Did you know that there are two trademark registers maintained by the United States Patent and Trademark Office (PTO)? They are referred to as the “Principal” and the “Supplemental” Registers. Typically, registration in the Principal Register is most desirable and is reserved for trademarks that the PTO determines are distinctive or have acquired distinctiveness. When clients ask us about the benefits of trademark registration, we usually refer to the benefits of registration in the Principal Register.
1. Prima facie evidence of the validity of the registered mark and registration;
2.Prima facie evidence of genuine use as of the filing date of the application;
3. “Incontestability” after five years of continuous use;
4. Constructive notice of the registrant’s claim of ownership of the mark;
5. Nationwide rights for the trademark holder;
6. The right to bring suit against infringers in federal court;
7. Statutory remedies, such as mandatory treble damages and criminal penalties in counterfeiting cases;
8. The ability to stop importation of goods bearing infringing trademarks;
9. Rights under international conventions such as priority rights on foreign filings and the right to register trademarks abroad based upon registration in the United States; and
10. The right to use the federal registration symbol ®.
The Supplemental Register, on the other hand, is like a “holding tank” for descriptive trademarks, which have not acquired distinctiveness. Here’s an example: Say you wish to register HAIR CUTTERS to identify your new hair styling salon so you file a trademark application with the PTO. To your disappointment, the PTO refuses to register your trademark because the mark is descriptive of the services that you intend to provide. Instead, it offers you the option to register it on the Supplemental Register. Why? Because descriptive marks are not registrable in the Principal Register. That’s the purpose of the Supplemental Register.
If your trademark is registered in the Supplemental Register, when it acquires distinctiveness you can apply to have it transferred to the Principal Register. You may wonder how a descriptive trademark acquires distinctiveness. That’s when in the minds of the public the primary significance of your trademark or service mark is to identify the source of the product or service rather than the product or service itself. This is also called “secondary meaning.” HAIR CUTTERS acquires distinctiveness when the consuming public thinks HAIR CUTTERS refers to your business rather than to haircutters. If you have been using a mark for five years or longer, it is presumed that your mark has acquired secondary meaning.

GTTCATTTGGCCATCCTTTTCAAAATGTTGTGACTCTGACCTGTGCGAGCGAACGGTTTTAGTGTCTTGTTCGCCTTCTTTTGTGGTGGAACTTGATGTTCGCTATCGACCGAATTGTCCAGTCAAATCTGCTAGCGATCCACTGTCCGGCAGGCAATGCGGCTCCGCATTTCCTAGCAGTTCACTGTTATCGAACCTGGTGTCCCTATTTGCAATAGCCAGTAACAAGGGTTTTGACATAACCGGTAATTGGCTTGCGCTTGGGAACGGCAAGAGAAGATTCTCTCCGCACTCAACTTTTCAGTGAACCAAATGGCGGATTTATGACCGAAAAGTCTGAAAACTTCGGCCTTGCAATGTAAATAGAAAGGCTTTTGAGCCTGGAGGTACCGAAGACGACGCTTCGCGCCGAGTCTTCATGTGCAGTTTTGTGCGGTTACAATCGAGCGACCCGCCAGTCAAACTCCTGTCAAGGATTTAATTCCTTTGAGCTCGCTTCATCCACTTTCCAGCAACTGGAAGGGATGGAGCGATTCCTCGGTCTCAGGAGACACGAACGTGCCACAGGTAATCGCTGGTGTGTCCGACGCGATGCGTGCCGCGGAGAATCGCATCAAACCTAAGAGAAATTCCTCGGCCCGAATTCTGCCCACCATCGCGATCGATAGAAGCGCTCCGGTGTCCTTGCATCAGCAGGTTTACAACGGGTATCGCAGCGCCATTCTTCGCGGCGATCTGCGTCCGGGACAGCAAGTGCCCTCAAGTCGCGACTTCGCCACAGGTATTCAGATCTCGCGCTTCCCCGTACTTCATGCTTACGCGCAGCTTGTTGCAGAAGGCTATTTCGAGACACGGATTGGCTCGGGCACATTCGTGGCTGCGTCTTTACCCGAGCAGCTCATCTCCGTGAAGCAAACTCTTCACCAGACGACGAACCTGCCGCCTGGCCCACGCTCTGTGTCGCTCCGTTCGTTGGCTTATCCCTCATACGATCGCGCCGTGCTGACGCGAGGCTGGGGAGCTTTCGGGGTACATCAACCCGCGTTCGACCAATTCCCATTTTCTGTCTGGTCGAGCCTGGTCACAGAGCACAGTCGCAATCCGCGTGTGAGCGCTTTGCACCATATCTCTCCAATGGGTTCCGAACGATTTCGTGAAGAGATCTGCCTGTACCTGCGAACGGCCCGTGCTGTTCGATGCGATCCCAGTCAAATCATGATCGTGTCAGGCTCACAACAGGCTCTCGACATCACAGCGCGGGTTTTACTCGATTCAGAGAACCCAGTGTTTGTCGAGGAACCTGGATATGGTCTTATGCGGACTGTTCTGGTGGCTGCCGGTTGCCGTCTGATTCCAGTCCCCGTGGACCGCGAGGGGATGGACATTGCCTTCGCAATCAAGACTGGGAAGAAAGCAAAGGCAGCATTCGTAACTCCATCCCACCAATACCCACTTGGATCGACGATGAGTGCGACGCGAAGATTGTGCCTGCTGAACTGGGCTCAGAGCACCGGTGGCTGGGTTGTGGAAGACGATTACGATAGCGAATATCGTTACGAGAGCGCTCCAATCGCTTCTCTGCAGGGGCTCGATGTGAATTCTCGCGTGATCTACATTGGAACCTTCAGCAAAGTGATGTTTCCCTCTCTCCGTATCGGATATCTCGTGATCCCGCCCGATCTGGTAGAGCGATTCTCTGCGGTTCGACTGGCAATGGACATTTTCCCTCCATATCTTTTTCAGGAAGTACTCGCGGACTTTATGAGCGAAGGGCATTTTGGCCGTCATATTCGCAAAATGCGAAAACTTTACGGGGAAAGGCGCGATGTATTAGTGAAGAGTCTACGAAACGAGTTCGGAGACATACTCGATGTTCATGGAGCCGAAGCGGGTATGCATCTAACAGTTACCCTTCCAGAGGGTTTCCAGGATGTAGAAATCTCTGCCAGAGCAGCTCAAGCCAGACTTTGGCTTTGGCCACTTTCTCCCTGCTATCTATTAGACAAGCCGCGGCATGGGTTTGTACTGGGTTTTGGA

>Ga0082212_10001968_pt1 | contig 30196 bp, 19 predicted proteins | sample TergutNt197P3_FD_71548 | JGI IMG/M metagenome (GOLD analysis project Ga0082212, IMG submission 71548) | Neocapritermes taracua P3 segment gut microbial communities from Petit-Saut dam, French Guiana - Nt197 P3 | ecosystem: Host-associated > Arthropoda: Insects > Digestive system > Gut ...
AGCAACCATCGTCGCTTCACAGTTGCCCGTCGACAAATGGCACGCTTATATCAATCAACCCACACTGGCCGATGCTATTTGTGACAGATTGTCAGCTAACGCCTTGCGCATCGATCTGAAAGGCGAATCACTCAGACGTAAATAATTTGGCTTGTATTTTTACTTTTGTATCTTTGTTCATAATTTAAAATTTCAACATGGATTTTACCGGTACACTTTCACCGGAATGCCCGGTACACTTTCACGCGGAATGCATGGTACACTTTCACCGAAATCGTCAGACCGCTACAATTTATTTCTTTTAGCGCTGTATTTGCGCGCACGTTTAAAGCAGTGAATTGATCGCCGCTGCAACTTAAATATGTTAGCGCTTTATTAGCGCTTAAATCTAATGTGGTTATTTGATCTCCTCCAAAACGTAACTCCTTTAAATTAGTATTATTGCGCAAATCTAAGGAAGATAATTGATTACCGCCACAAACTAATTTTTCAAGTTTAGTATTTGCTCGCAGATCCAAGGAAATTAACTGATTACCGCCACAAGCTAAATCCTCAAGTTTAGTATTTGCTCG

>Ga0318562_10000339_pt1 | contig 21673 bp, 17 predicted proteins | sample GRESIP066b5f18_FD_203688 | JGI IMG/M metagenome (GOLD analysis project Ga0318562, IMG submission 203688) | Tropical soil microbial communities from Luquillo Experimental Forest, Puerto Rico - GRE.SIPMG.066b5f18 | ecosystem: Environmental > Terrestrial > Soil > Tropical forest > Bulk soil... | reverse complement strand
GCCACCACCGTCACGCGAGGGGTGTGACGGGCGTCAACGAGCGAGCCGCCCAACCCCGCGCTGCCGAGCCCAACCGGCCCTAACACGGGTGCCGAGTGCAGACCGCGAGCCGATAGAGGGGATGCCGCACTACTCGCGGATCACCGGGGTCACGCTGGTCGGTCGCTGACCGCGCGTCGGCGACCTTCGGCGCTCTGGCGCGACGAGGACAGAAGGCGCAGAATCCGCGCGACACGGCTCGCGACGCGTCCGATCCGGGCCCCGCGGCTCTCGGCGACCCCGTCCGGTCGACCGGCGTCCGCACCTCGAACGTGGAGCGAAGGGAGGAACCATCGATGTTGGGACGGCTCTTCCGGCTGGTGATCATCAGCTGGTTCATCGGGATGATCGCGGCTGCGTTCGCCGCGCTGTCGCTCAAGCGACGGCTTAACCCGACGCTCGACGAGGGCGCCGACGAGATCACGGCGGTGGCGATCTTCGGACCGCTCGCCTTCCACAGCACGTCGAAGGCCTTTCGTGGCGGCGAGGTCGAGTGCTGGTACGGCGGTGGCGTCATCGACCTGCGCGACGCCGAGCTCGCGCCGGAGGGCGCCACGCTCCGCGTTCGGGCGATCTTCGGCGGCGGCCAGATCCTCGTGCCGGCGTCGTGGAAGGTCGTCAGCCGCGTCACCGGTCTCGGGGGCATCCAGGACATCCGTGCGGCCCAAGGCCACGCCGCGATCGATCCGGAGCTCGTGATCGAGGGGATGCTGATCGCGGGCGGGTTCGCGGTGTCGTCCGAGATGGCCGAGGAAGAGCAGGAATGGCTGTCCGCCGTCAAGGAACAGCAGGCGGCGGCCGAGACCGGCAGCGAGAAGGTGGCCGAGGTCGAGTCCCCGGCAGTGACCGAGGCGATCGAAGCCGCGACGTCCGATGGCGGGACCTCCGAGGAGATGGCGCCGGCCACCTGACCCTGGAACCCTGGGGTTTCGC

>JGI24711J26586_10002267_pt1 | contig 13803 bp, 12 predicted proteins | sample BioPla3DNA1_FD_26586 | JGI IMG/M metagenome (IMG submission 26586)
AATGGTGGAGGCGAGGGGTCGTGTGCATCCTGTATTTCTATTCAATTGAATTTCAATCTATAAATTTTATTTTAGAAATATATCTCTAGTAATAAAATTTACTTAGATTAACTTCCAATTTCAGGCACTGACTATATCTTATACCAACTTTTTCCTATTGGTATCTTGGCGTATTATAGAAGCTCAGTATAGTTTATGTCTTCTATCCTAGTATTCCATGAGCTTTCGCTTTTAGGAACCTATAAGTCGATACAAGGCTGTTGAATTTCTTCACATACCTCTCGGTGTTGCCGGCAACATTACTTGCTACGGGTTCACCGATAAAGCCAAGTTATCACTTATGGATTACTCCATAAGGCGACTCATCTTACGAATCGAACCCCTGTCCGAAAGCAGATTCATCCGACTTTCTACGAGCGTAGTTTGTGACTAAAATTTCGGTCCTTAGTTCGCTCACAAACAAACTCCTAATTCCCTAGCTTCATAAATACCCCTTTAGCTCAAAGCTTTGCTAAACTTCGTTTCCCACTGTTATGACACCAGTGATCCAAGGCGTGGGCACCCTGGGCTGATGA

Registration in the supplemental register is not without its benefits:
- The trademark owner may still use the federal registration symbol ®;
- The trademark owner may bring an infringement action in federal court;
- the registration may be cited by a USPTO trademark examiner against a third party who wishes to register a substantially similar mark on the Principal Register;
- and the registrant can subsequently apply to have his mark registered on the Principal Register once the mark has been in use for a period of time, usually five years.
The federal protections provided by the Supplemental Register are limited compared to those of the Principal Register. Unlike the Principal Register, a registration on the Supplemental Register is not entitled to the rebuttable presumptions of validity, incontestability, or ownership; one cannot file an intent to use application for registration on the Supplemental Register, hence, a trademark must be in actual use in commerce; supplemental registration does not entitle the trademark owner with the advantage of registering the trademark with U.S. Customs; the Supplemental Register does not constitute constructive use of the mark; and it does not confer a nationwide right of priority against third parties.
The supplemental register can be used strategically to “lock up” a descriptive trademark while the registrant is seeking to establish secondary meaning. Such was the case with AT&T some years ago when it attempted to register the five bars design used to indicate signal strength in cell phones as a trademark to identify telecommunication services. The USPTO refused its registration in the Principal Register but permitted registration in the Supplemental Register. AT&T’s application generated a hue and cry from other cell phone manufacturers, particularly, Nokia, who requested the USPTO to deny the application because the mark was descriptive and generic. Nonetheless, AT&T’s application was granted. So if your trademark qualifies for registration in the Supplemental Register, there are advantages; and with the passage of time, it may later qualify for registration in the Principal Register.
— Adam G. Garson, Esq.